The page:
Want fun facts about Hong Kong to throw at your friends? No, we’re not just talking about stuff like the Central–Mid-levels Escalators being the longest outdoor covered escalator system in the world. Find out why the $10 bill looks so different to other banknotes, the real meaning behind place names, and where a supervolcano used to stand in Hong Kong!
There are two commemorative plaques in Hong Kong honoring Philippine revolutionary Jose Rizal (1861-1896).
A respected hero in his homeland, Rizal played a key role in the political reforms in the Philippines during the end of its Spanish colonial period. During a period in the 1880s, he sought refuge in Hong Kong, running a practice on D’Aguilar Street from 1891 to 1892. One of the plaques is erected on the exterior walls next to Century Square in LKF to commemorate this, while another sits on Rednaxela Terrace in Mid-levels (pictured), where he lived.
The leafy Happy Valley neighborhood is probably most famous for the Hong Kong Jockey Club racecourse, and uber-fancy apartments.
Despite its cheerful moniker, “Happy Valley” was so named because of another major site there — the Hong Kong Cemetery, the oldest cemetery in the city, which dates back to 1845.
The story goes that when a British naval commander officer died in Hong Kong and became the first to be interred at the cemetery, his doctor had made a record that the deceased was buried in “happy valley,” a euphemism for graveyards.
On the island of Shek Kwu Chau, nestled off Lantau and Cheung Chau, sits a mock Roman bath. It’s located inside a rehab facility, pretty much the only structure on the island — and the bath was built by patients there.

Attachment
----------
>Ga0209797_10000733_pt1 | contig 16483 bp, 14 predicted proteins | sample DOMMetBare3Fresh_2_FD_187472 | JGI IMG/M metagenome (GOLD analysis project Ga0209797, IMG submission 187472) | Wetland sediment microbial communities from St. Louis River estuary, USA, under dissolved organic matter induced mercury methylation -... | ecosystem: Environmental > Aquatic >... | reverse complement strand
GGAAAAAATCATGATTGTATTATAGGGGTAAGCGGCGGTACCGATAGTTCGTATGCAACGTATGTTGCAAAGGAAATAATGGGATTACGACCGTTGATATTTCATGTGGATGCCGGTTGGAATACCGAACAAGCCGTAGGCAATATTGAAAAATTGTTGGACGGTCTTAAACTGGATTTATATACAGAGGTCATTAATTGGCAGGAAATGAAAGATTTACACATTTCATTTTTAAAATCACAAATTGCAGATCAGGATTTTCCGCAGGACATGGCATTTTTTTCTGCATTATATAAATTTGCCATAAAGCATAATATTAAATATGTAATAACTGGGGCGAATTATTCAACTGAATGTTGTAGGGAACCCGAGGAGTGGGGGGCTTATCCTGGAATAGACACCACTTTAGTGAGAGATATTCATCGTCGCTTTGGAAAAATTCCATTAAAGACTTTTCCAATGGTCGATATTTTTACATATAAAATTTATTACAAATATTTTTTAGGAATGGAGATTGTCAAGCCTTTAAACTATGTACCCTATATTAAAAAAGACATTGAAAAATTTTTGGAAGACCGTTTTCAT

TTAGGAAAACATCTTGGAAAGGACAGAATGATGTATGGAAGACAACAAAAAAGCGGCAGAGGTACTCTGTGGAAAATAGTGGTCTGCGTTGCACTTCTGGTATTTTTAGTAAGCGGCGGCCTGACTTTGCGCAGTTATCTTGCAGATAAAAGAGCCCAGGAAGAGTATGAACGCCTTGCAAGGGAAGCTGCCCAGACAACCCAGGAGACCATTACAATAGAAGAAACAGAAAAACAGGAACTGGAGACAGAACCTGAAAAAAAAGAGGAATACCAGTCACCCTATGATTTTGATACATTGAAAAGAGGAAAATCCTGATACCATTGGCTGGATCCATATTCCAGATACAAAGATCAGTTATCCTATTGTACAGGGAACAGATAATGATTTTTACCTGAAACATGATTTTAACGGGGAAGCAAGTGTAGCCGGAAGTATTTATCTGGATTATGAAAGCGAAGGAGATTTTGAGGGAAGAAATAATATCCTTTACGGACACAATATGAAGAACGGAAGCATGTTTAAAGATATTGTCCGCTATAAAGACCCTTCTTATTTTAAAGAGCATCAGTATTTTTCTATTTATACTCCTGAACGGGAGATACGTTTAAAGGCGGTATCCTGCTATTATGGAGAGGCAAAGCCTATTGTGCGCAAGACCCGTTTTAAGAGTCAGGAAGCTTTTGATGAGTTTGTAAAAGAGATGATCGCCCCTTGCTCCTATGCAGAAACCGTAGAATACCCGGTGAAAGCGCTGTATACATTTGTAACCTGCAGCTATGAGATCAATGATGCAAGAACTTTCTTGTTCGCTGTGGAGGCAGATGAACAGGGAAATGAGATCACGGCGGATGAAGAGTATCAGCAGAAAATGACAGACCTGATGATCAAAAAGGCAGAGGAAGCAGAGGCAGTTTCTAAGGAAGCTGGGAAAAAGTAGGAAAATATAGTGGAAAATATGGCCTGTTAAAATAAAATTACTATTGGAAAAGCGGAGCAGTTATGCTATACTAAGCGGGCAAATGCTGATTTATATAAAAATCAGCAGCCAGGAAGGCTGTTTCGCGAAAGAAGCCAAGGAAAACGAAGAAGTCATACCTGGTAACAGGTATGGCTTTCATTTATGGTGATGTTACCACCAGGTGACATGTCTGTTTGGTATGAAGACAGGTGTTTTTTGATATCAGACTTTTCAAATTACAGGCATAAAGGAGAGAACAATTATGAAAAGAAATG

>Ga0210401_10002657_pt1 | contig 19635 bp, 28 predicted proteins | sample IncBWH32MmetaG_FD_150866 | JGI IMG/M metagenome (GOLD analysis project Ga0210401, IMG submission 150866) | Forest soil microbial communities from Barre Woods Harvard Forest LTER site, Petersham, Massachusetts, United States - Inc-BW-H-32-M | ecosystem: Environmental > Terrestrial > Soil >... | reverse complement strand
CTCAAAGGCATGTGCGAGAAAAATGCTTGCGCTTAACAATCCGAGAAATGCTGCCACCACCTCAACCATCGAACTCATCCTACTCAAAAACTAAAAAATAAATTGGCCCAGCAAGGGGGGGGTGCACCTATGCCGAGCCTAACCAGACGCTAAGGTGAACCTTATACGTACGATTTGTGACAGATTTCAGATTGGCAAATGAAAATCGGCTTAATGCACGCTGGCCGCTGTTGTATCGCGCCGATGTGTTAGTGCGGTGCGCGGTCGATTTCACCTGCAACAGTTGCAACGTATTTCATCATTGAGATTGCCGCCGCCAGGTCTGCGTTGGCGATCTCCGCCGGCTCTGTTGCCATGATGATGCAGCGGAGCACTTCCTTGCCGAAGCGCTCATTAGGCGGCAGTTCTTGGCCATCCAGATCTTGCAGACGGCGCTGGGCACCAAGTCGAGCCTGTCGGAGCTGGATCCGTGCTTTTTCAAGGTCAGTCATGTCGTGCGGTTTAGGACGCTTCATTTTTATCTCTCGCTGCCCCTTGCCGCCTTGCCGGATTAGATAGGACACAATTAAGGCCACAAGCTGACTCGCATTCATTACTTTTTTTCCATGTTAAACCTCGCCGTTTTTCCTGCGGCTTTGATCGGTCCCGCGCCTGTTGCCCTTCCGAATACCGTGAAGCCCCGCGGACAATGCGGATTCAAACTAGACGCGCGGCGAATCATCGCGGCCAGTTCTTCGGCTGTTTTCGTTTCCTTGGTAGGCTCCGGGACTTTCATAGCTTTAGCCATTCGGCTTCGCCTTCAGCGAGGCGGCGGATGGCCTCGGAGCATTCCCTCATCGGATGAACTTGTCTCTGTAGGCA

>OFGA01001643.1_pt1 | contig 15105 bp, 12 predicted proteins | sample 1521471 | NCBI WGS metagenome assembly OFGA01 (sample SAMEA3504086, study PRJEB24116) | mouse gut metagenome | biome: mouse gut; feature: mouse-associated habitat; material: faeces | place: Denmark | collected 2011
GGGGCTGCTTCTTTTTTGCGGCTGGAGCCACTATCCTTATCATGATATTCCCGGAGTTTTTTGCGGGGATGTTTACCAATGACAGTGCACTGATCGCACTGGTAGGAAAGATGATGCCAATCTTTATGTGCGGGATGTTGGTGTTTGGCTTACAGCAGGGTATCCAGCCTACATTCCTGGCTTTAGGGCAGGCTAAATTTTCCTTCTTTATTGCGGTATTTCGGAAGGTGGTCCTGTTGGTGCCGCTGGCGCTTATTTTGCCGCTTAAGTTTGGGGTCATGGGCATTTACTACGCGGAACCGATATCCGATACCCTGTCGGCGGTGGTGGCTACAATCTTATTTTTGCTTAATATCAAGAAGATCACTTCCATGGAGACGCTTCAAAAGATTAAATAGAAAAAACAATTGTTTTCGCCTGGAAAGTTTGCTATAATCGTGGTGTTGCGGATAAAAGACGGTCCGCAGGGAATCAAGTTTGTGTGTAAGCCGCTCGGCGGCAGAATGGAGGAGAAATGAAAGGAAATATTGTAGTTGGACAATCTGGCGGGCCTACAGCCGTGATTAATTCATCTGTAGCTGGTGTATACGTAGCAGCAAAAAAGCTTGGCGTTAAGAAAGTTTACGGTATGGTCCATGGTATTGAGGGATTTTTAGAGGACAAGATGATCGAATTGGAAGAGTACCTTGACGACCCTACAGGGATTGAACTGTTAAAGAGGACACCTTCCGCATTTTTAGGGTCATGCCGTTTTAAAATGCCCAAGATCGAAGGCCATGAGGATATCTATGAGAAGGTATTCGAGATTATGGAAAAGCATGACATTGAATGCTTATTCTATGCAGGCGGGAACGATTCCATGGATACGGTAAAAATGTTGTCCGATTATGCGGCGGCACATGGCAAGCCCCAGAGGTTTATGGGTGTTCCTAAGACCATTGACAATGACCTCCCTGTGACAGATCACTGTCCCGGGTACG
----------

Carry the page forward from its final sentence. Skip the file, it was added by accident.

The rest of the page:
The bath is surrounded by grand colonnades and vaulted-roof corridors. Meanwhile, other structures also built by patients inside the center are inspired by Chinese mythology. The entire island is closed to the public, although film production companies can apply to shoot there. We’ll just have to admire this curious piece of architecture from photos and videos alone.
The Hong Kong dollar’s banknotes come in $10, $20, $50, $100, $500 and $1,000 denominations, although only the $10 bill is printed by the Hong Kong government. The rest are issued by HSBC, Standard Chartered and the Bank of China.
Although $10 notes had long been printed by banks, in response to the increased need of an alternative to $10 coins, the government began issuing a brand new, jazzed-up design of the bill in 2002. It took on an entirely different look and feel to the old $10 note — and other bills — issued by banks, boasting florescent and reflective features, and a transparent window. Old-school green-colored $10 bills remain in circulation, but are no longer printed.
While many parts of the world battle major chills through winter, here in Hong Kong we always seem to always enjoy at least one weirdly hot day every February.
Take 1959 — that was the year Hong Kong had its hottest Valentine’s Day (February 14) on record, with the thermostat reaching 27.3 degrees Celsius. That’s not to say the city doesn’t also suffer from cold spells: back in 1905, February 14 was just 6.2 degrees Celsius, the coldest Valentine’s Day on record.
Broadcast Drive in Kowloon Tong is home to Radio Television Hong Kong (RTHK) and Commercial Radio Hong Kong (CRHK). At one point in the 1970s, though, all five of Hong Kong’s broadcasting outlets were based here — the others were Television Broadcast (TVB), which moved to Clearwater Bay in the 1980s, as well as the now-defunct Asia Television (ATV) and Commercial Television.
During this period, Broadcast Drive was colloquially known in Cantonese as Ng Toi Shan,” or “five-station hill”.
Hong Kong enjoys few natural disasters, save for a few typhoons during monsoon season. That wasn’t the case 140 million years ago, though. High Island — which is no longer an island and now connected to the Sai Kung peninsula — used to be a supervolcano.
It’s what gave the area beautiful rock formations, and the site is also a UNESCO Global Geopark. There you can visit the Volcano Discovery Centre.